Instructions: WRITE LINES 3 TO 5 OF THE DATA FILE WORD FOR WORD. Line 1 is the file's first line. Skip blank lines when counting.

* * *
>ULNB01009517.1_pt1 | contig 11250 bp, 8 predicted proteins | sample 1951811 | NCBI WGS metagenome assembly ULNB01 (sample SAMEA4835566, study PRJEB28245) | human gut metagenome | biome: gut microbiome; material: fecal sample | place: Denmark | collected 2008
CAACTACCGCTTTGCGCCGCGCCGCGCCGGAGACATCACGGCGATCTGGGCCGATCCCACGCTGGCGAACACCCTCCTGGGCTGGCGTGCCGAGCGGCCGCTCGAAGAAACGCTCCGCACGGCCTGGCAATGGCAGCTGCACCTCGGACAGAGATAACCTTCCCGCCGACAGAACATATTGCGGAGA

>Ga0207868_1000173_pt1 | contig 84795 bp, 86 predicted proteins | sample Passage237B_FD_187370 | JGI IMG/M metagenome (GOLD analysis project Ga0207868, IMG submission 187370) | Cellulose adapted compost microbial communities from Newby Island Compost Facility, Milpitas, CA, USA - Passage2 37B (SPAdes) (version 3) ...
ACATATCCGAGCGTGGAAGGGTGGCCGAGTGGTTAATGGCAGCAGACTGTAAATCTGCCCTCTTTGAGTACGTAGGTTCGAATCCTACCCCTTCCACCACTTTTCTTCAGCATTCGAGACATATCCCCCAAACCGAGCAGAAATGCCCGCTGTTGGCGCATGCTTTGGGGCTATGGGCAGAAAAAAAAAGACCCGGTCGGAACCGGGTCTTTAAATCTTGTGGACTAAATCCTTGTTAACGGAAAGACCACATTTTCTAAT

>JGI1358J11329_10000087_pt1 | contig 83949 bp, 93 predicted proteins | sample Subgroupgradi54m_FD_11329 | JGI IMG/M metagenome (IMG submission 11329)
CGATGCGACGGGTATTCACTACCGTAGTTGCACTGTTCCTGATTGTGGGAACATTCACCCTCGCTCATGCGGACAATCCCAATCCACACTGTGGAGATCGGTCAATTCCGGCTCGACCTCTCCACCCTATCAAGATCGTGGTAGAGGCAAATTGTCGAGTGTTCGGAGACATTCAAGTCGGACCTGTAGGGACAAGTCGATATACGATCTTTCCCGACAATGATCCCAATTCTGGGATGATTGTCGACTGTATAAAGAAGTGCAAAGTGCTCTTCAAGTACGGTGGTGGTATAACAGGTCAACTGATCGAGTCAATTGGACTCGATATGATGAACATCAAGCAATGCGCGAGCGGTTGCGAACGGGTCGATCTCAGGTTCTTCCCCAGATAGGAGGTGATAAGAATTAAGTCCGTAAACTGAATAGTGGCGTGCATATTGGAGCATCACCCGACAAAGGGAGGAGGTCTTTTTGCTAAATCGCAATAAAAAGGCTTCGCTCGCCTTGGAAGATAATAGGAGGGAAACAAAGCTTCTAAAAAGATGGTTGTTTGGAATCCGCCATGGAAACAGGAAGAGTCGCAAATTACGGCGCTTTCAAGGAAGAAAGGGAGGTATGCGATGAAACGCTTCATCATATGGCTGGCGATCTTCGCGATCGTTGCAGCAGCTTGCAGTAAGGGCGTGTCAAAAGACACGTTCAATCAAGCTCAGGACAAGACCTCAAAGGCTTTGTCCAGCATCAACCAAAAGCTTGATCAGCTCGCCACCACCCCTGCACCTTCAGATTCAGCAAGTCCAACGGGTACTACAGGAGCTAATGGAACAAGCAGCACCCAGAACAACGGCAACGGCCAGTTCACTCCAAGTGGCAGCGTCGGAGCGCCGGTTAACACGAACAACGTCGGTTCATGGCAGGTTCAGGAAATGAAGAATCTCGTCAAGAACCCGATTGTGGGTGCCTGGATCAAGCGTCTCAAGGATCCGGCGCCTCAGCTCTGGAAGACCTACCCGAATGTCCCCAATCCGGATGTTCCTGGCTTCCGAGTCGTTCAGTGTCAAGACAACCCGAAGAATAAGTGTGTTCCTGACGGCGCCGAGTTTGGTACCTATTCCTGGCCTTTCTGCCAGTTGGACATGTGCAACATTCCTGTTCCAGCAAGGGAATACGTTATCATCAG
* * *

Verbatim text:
>Ga0207868_1000173_pt1 | contig 84795 bp, 86 predicted proteins | sample Passage237B_FD_187370 | JGI IMG/M metagenome (GOLD analysis project Ga0207868, IMG submission 187370) | Cellulose adapted compost microbial communities from Newby Island Compost Facility, Milpitas, CA, USA - Passage2 37B (SPAdes) (version 3) ...
ACATATCCGAGCGTGGAAGGGTGGCCGAGTGGTTAATGGCAGCAGACTGTAAATCTGCCCTCTTTGAGTACGTAGGTTCGAATCCTACCCCTTCCACCACTTTTCTTCAGCATTCGAGACATATCCCCCAAACCGAGCAGAAATGCCCGCTGTTGGCGCATGCTTTGGGGCTATGGGCAGAAAAAAAAAGACCCGGTCGGAACCGGGTCTTTAAATCTTGTGGACTAAATCCTTGTTAACGGAAAGACCACATTTTCTAAT

>JGI1358J11329_10000087_pt1 | contig 83949 bp, 93 predicted proteins | sample Subgroupgradi54m_FD_11329 | JGI IMG/M metagenome (IMG submission 11329)